Credit unions in New York are hailing a regulatory win this week.
On Wednesday, the state’s Department of Financial Services issued an order under which state-chartered credit unions with student branches will be allowed to retain their student membership after the students are no longer enrolled at the school in which a branch is located.
Also, under terms of the order, DFS will permit student branches to allow faculty and staff of the school where the branch is located to become members of the student branch of the credit union as well.
The order falls under the aegis of the New York State Banking Law.
DFS explained the new action is part of its “continuing efforts” to support New York State-chartered institutions, including credit unions, and “ensure they are on equal footing” with their federally chartered counterparts.
“Student branches of credit unions provide important services and information such as financial literacy and personal financial management and training that benefit students well into their futures,” DFS Superintendent Maria T. Vullo said in a statement. “By authorizing these branches to continue to serve members after they are no longer enrolled in school and to have faculty and staff as members, DFS is encouraging them to continue to have a positive impact on their members’ financial well-being.”
New York currently has 16 state-chartered credit unions.
William J. Mellin, president and CEO at New York Credit Union Association, said “we strongly support this reasonable decision by the Department of Financial Services to create parity between New York-chartered and federally chartered credit unions.”
Student banking, Mellin added, “helps both students and faculty develop sound financial habits, and it is totally in line with the credit union mission and philosophy… The previous rules were so onerous that state-chartered credit unions were essentially unable to facilitate a school banking program. This action by the DFS changes that.”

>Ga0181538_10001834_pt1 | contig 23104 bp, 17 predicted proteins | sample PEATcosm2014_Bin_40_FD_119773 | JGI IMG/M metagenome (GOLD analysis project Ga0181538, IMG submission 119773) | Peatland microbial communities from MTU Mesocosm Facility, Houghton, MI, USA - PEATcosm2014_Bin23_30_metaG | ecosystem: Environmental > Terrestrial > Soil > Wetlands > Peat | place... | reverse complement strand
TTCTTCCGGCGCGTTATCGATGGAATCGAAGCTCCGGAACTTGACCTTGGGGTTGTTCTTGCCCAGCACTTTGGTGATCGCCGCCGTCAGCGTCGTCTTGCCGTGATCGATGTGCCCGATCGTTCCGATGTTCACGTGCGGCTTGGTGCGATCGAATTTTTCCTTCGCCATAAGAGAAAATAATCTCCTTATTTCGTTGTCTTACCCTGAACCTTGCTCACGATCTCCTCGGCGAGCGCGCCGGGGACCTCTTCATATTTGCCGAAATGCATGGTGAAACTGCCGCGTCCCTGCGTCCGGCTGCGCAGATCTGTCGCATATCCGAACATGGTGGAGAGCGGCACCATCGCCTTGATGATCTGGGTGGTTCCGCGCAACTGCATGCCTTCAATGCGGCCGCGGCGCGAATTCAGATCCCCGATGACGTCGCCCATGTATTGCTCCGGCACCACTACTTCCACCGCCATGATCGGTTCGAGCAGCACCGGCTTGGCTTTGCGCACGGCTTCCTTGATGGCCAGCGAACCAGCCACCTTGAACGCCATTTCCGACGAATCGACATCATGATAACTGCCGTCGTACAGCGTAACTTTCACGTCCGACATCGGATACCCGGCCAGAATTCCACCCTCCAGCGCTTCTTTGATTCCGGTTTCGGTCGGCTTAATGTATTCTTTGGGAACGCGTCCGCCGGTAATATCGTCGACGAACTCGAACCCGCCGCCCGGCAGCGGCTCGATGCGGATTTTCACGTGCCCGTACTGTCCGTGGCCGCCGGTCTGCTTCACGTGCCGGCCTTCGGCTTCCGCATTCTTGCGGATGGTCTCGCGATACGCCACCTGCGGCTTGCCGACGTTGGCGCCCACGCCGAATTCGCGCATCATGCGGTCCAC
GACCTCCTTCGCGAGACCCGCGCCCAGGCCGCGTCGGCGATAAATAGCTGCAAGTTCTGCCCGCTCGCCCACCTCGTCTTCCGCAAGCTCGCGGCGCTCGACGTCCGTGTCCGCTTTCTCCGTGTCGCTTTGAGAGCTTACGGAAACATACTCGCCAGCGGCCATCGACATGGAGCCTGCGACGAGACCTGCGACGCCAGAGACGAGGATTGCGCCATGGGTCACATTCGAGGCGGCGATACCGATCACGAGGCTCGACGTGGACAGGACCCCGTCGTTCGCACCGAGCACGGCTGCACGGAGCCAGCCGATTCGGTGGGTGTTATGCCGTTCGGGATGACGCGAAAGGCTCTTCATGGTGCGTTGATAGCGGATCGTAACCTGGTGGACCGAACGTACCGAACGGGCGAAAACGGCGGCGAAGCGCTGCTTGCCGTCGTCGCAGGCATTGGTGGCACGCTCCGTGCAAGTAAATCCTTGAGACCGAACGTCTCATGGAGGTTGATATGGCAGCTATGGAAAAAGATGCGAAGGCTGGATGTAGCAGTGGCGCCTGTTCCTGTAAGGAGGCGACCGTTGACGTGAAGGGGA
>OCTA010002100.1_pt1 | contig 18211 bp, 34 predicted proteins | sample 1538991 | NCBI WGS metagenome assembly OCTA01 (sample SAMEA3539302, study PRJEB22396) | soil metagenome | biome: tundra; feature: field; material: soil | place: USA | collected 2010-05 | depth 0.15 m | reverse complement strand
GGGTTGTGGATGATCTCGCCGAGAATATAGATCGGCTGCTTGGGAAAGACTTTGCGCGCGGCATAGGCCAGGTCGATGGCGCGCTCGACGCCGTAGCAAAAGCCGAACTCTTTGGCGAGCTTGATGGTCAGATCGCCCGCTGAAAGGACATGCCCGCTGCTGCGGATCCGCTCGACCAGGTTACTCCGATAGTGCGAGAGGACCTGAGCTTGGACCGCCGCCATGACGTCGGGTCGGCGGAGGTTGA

Moreover, praised Vullo and DFS for showing a “real willingness” to work with the state’s credit unions to address these kinds of disparities. “We commend her and the department for continually working to improve the state charter and making New York a more competitive place for credit unions to do business,” he added.
Good news, but…
Dennis Dollar, a credit union consultant in Alabama and a former chairman of National Credit Union Administration, said the dual chartering system is “furthered by parity actions at the state level such as this positive action in New York.” Dollar added that “any such action that enhances the value of the state credit union charter is a good thing deserving of commendation.”
However, Dollar noted that although the DFS action is positive from a parity point of view, it is still “not plowing any real new ground since the federal charter and almost all states have recognized ‘once-a-member-always-a-member’ for decades.”
Dollar said he is ”somewhat surprised” that the state never previously recognized the concept of “once-a-member-always-a-member” for student branches “when the whole concept behind them is to foster good financial education decisions that can benefit students after they graduate. If they have come to recognize that as an area needing attention, they are to be commended for doing so.”
Michael Mattone, VP of Public Relations for Municipal Credit Union, said although the New York City-based CU "does not currently operate any in-school branches, we think it is great that the New York State Department of Financial Services continues to enhance the viability of our state charter so that state-chartered credit unions in New York can better serve their members and community."